Toronto Sun responds to plagiarism accusation

The hockey blogosphere has accused the Toronto Sun of plagiarism, calling the traditional media clueless when it comes to understanding new media. Toronto Sun editor-in-chief James Wallace responds.

J-Source reported yesterday that a Maple Leafs hockey blog, Pension Plan Puppets (PPP), had accused the Toronto Sun of plagiarism. PPP claims that the Sun ran an article using the blog’s translation of a Czech article without giving the blog credit. The Sun claims that although they did learn about the article through PPP, their own reporter used Google Translate to translate the article, and so credited the original source, the Czech hockey site

The result: the blogosphere has lit up with accusations of plagiarism, claiming that the mainstream media is ignoring the story. One blogger suggested that the traditional media is making it harder for new media to become legitimate (i.e., bloggers do not get press passes to Maple Leafs games).

Toronto Sun editor-in-chief James Wallace responded in an email to J-Source. Here is his letter:

With respect, the blogosphere, not mainstream media, missed the boat entirely on this story.

It wasn’t, as some bloggers have attempted to characterize it, yet another tiresome example of stodgy, old-media dinosaurs refusing to acknowledge the sweat and toil of new media.

It was entirely about the ethical attribution of copyrighted work to original sources and responsible journalism practices.

Let’s be clear on what happened.

Pensionplanpuppets cut, pasted and translated an article written by Czech hockey site that quoted Thomas Kaberle’s father expressing surprise that his son, Tomas, was staying with the Maple Leafs given his son’s relationship with the current coach.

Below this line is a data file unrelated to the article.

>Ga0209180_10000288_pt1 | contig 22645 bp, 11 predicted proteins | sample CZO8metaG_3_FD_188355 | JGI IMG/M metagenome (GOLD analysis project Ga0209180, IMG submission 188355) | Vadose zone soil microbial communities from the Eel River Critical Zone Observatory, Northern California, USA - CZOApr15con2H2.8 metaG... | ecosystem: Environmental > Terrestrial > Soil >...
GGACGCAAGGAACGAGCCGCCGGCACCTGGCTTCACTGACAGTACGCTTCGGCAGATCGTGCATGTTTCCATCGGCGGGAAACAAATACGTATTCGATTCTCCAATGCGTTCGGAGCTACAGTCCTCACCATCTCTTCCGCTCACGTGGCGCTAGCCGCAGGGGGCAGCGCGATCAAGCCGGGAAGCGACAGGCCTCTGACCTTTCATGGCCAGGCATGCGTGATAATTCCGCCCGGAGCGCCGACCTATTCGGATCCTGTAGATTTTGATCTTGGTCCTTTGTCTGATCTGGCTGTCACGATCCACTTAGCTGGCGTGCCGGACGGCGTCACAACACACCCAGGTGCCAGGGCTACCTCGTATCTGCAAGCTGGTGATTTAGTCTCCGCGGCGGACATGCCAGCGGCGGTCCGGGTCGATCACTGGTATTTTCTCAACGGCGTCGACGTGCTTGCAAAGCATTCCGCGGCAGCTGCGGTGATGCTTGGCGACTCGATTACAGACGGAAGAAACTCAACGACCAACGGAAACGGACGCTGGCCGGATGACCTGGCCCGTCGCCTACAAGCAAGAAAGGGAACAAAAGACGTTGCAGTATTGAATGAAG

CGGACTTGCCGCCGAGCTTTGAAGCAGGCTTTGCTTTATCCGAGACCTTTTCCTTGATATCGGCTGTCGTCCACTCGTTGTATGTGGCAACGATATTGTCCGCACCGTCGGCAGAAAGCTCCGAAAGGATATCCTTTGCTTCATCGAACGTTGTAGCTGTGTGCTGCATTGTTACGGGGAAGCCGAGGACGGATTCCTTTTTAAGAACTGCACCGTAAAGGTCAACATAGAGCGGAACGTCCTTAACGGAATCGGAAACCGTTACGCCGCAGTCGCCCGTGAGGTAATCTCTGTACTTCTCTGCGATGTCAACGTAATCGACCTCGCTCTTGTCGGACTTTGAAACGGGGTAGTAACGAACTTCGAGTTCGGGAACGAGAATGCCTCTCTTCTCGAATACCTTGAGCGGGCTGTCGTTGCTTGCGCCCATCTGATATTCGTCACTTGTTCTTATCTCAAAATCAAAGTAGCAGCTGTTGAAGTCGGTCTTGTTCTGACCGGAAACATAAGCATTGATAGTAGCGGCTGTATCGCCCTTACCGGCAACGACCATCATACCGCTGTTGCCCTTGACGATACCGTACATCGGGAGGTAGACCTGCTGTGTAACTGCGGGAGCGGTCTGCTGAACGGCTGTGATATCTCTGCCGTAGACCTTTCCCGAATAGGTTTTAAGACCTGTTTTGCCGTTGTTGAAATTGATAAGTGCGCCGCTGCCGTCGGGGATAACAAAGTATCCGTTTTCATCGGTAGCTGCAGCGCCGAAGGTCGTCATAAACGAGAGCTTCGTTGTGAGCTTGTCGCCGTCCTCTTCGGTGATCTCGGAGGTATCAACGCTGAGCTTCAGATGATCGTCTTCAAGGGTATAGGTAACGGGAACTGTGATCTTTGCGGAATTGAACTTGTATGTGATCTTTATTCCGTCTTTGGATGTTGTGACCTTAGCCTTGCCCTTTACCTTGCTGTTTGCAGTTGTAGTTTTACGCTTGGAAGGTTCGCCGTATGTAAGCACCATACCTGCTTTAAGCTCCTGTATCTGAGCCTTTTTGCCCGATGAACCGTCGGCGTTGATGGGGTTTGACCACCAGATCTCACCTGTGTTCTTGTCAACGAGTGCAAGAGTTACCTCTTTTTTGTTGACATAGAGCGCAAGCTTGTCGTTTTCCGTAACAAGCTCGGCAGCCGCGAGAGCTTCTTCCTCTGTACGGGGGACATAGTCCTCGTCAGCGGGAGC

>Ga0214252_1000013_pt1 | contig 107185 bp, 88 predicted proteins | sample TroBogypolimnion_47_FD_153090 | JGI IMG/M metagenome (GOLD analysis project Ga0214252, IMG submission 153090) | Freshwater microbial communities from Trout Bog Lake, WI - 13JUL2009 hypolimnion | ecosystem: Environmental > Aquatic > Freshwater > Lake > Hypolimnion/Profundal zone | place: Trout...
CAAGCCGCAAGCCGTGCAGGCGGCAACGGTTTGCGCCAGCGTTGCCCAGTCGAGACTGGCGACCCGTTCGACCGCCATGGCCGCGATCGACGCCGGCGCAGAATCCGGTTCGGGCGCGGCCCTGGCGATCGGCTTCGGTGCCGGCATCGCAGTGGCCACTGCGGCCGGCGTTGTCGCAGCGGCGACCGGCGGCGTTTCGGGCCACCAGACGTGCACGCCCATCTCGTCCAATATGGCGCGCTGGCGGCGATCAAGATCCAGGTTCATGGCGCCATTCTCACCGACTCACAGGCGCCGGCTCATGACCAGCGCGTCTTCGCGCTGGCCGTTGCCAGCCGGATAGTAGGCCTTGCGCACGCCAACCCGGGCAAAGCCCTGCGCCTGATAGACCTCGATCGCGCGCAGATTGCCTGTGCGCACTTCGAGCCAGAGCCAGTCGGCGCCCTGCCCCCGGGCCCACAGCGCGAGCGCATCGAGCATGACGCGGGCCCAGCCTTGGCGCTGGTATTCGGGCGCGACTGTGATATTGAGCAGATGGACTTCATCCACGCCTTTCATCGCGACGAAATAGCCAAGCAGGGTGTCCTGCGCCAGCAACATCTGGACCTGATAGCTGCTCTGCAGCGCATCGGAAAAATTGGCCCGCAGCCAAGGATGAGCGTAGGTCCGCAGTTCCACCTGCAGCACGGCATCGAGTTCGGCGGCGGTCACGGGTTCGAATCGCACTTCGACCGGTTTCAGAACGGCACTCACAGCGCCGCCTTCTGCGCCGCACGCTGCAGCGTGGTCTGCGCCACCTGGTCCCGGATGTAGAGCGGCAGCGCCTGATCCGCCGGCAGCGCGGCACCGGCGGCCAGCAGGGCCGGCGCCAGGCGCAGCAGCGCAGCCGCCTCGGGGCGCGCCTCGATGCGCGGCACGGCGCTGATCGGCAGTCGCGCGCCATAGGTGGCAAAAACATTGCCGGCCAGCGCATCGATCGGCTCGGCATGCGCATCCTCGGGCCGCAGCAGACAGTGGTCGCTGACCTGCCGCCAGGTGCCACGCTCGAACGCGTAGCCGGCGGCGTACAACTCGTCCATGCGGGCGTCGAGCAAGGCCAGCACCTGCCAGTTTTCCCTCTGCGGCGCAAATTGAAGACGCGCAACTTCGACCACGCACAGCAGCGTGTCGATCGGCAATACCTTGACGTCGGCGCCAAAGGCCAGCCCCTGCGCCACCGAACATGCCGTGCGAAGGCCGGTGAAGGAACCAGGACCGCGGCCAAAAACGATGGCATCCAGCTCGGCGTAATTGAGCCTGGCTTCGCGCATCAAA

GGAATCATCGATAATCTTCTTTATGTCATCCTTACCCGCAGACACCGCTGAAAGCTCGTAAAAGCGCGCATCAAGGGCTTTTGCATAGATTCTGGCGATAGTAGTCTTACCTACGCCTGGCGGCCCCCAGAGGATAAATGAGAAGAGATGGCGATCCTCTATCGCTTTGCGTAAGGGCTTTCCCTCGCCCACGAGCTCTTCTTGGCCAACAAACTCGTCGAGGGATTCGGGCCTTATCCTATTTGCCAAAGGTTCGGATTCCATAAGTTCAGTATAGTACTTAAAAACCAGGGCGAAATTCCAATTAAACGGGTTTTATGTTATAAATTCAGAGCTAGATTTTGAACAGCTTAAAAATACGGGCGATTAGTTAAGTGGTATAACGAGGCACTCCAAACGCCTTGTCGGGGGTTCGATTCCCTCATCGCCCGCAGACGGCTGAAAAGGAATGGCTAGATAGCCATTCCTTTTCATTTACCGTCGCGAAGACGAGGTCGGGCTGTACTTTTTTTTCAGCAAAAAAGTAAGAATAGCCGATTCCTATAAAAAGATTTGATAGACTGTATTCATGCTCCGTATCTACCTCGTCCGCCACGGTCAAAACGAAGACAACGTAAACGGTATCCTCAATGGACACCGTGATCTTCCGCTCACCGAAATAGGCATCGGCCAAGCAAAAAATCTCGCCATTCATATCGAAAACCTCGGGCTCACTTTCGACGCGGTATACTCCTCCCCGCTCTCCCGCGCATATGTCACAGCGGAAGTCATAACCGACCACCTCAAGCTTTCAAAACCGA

In essence, they walked into someone else’s house, stole a cookie from the owner’s cookie jar and now want credit for baking it. wrote the original article. They invested time and resources to interview Kaberle’s father. Under Canadian law, they are entitled to copyright protection for their work.

Moreover, they are entitled under common journalistic practices and courtesy to receive credit for their work.

If the New York Times wrote an article about a possible sale of the New York Rangers, and Joe Blows Sports Blog in Canada ripped off that article and posted it on his site, we wouldn’t credit Joe – we would credit the New York Times.

PPP ripped off the article, a member of their community translated the story and PPP posted it on their site.

At not time, did PPP have permission from to translate or otherwise use their article.
Julian Sanchez, Managing Editor of Pension Plan Puppets, admitted as much in a recent email after I pointed this out to him.

“At worst we did something that we were unaware was not allowed and despite repeated attempts to contact they seem to not care in the least,” Sanchez wrote. “Their silence confers consent.”

Really? That’s the standard in the blogosphere?

I suggest bloggers who similarly struggle with the notion that the people who actually produce content own the rights to and credit for it ought to consult a lawyer on Canadian copyright law.

As to the notion that we’re reluctant to credit bloggers for their work… I’m happy to credit new media for original work and there are many, many excellent bloggers and journalists working on the web who ethically credit original sources. That doesn’t mean I’ll credit Google for helping me find a story on the web, nor will I necessarily credit a website that finds a nugget panned by someone else.

Similarly, the notion that newspapers look down their long noses at bloggers  and web journalists is yesterday’s news and smacks of insecurity. Traditional media still have bad habits and are frequently clumsy in how we do things. But look inside our newsrooms and you’ll find our view of online news and blogging has changed dramatically in the past few years and continues to change.

That doesn’t mean we abandon the fundamental legal and ethical practices that have guided our industry when we write stories.

Our reporter did indeed see the story first on PPP. He then went to the original source,, used Google Translate to verify the quotes from Kaberle’s dad, did his own work and made changes on the quotes to ensure himself they were accurate, then wrote an original story based on those quotes, appropriately citing as the source.

The outrage expressed by bloggers and posters who picked up PPP’s torch has been a tad self-promotional and decidedly misguided. On the other hand, it helped give our web hits at a lift.

Cheers to all for that.
James Wallace
Toronto Sun